How rugby breaks down North/South barriers
Published Monday, March 23, 2009, 8:07 AM
Updated Thursday, June 27, 2013, 8:17 PM
Ireland captain Brian O'Driscoll lifts the championship trophy after the RBS Six Nations match at the Millennium Stadium, Cardiff, Wales
Photo by David Davies/PA
I’ve been living in New York for over a year and half. Rarely have I ever felt homesick. But I did feel a twinge of homesickness this past Saturday because I spent a part of the day in an Irish bar, watching Ireland beat Wales in rugby.
The game was, to use an appropriate sporting cliché, nerve-wracking stuff.
Ireland were behind by half time, then came back and looked to have victory in their sights before Wales kicked a penalty to put them two points ahead with five minutes left in the game. With two minutes left in the game, the Irish team held its nerve and Ronan O’Gara scored a drop goal.
That looked like enough to win the game – but then Ireland stupidly gave away another penalty – which would literally be the last kick of the game.
The Welsh kicker, Stephen Jones, who hadn’t missed a kick all day, stepped up for the penalty and I thought that this would once again be another glorious Irish defeat – a bit like the Easter 1916 Rising.
Jones's kick had the direction, but not the distance, and the ball dropped short of the posts. I turned to the stranger beside me in a Manhattan bar and we hugged. Ireland won and, in doing so, completed the “Grand Slam” – beating the five other countries in the Six Nations tournament. This was their first Grand Slam in 61 years.
If you are not Irish, there’s a good chance you really won’t care about this game. Rugby is, after all, a small sport on a global scale.
But even if you are Irish, there’s still a good chance that you’ll be indifferent to the result of Saturday's game. As Tom Humphries, undoubtedly the best sportswriter in Ireland today, wrote in the London Times recently, a lot of Irish don’t care about rugby.
Rugby, Humphries says, is largely the preserve of the middle class in Ireland, in a way that soccer and the Gaelic Athletic Association – which involves the Irish sports of hurling and Gaelic football – aren’t. He adds that rugby fails to unite the country, in a way that soccer and the GAA can.
He has a point. In the Republic of Ireland, at least, there have been moments when the entire country seems to stand still when the soccer team is doing well. (The soccer World Cup finals in 1990 being the most notable example, when Ireland got through to the quarter finals.)
Humphries also says that rugby in Ireland is an elitist sport, played in exclusive fee-paying high schools such as Blackrock, Castleknock and Clongowes Wood.
That last one stung me a little, because I went to Clongowes. In fact, Gordon D’Arcy, who played for Ireland yesterday, was in my year. I’d like to say that I played rugby with him, but that would be stretching the truth. I can never even remember tackling him: from the moment he arrived in school, he played on the “A” team, while I floundered a whole two divisions below him on the “C” team. The best that could be said about my rugby playing ability is that I was one of the better guys who were completely useless.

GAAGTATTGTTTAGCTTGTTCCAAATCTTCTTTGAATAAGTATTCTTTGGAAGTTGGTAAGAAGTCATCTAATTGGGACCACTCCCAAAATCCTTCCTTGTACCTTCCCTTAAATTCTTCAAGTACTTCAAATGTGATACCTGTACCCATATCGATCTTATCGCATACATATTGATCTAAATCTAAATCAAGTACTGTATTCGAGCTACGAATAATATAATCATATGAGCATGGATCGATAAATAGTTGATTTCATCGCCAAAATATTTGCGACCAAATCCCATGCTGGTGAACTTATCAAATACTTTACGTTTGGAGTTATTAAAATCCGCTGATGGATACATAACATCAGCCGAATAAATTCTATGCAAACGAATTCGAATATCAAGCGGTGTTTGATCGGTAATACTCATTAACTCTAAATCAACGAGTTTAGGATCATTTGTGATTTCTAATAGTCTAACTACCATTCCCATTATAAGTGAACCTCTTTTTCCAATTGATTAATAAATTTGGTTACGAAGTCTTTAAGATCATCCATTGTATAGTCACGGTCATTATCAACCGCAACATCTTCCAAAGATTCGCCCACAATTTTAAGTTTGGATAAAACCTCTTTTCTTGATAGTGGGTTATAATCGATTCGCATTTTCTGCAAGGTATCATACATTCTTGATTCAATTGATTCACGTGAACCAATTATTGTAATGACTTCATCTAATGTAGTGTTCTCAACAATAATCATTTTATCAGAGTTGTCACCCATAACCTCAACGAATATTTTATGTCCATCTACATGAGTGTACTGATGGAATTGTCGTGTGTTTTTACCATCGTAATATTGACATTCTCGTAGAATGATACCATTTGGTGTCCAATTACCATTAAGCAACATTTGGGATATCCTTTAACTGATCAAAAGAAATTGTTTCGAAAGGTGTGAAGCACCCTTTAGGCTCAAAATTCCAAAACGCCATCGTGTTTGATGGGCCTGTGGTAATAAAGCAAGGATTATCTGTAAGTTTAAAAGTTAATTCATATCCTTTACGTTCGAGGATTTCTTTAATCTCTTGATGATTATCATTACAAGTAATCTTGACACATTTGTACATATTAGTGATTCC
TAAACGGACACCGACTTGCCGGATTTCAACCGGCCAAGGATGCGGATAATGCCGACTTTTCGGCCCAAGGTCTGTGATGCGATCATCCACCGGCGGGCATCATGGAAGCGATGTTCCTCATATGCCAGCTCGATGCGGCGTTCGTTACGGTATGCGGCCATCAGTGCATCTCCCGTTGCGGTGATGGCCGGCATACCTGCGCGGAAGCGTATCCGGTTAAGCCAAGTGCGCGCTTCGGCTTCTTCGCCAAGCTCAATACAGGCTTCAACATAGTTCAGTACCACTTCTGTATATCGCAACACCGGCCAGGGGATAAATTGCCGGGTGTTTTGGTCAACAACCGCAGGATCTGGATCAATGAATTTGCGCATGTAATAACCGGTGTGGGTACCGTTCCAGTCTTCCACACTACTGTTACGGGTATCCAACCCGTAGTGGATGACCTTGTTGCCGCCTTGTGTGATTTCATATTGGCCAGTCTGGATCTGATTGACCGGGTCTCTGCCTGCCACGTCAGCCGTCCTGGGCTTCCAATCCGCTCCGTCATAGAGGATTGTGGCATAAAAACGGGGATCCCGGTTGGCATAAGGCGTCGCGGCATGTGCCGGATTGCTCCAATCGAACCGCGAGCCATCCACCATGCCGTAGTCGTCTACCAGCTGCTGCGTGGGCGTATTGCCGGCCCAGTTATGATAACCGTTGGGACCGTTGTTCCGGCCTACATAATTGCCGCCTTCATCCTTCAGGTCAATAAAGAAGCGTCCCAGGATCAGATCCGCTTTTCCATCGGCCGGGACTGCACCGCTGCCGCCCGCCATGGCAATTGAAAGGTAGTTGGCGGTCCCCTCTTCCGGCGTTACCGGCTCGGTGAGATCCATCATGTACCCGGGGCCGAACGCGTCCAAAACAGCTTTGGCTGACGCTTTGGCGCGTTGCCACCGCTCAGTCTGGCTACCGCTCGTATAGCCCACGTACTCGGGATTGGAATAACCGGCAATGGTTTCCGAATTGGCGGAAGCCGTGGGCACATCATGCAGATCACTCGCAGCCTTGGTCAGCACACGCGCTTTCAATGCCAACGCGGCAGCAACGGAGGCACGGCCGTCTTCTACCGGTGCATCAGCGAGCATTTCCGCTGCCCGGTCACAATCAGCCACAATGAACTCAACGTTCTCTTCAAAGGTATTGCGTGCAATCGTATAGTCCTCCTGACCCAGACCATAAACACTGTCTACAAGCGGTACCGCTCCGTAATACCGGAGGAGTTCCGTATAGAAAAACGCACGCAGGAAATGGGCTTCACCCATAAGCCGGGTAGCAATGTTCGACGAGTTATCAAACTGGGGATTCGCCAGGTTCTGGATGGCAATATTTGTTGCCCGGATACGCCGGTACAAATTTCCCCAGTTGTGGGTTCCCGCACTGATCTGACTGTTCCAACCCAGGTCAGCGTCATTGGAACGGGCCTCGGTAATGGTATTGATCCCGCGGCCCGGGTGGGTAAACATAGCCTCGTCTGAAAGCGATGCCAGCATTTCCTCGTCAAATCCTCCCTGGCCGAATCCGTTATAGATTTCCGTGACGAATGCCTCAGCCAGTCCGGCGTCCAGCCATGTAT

When we were around 15, our year went on a rugby tour to Northern Ireland. This, I am pretty sure, would have been the first time in my life I ever spoke to a northern Protestant.
And this is the crucial point that Humphries misses. In Ireland, rugby is an all-island sport, in a way that GAA and soccer most certainly aren’t.
A couple of players in the winning Irish team yesterday are northern Protestants, who have tended to feature more prominently in the team in recent years.
I can’t think of any other sport in Ireland that unites North and South in this way. The GAA, for many years, did more to divide Protestants and Catholics in Northern Ireland than to unite them.
Up until the early 1970s, its members could have been kicked out of the organization for even playing so-called “foreign sports” of soccer and rugby.
Another one of its rules, which it has since relaxed, banned members of the British security forces from playing its games.
Even more ridiculous was another rule which banned the playing of “foreign games” on its grounds. (After much soul searching, it dropped this stupid rule in 2005, and allowed Croke Park, its magnificent Dublin stadium, to be used for rugby.) Its northern members were most resistant to this ban being relaxed.
The record of soccer is even worse. In a country as small as Ireland, you’d think it would make sense to have one soccer team and one soccer league.
But Ireland has two soccer organizations: the Football Association of Ireland (in the Republic), which is not to be confused with the Irish Football Association (which is in Northern Ireland).
This sounds like the difference between Monty Python’s Judean People’s Front and the People’s Front of Judea. But the divisions that soccer has perpetuated in Ireland are very real.
Although the Northern Ireland soccer team has in recent years tried to stamp out sectarianism, in the past it was a byword for anti-Catholic bigotry. In 2002, a Catholic player for Northern Ireland, Neil Lennon, retired from international soccer after receiving death threats from Protestant paramilitaries.
It would seem logical, given economies of scale, to have one mediocre Irish soccer team, rather than two lousy ones, as is the case at present. The idea of having an all-Ireland soccer team is discussed occasionally, but it looks very unlikely to happen.
Until that day comes, and until the GAA does more to reach out to northern Protestants, only rugby can get fans, Catholics and Protestants, on both sides of the border cheering for the same team.
Which is why Ireland’s amazing Six Nations victory belongs as much to the people of Belfast as it does to the people of Dublin.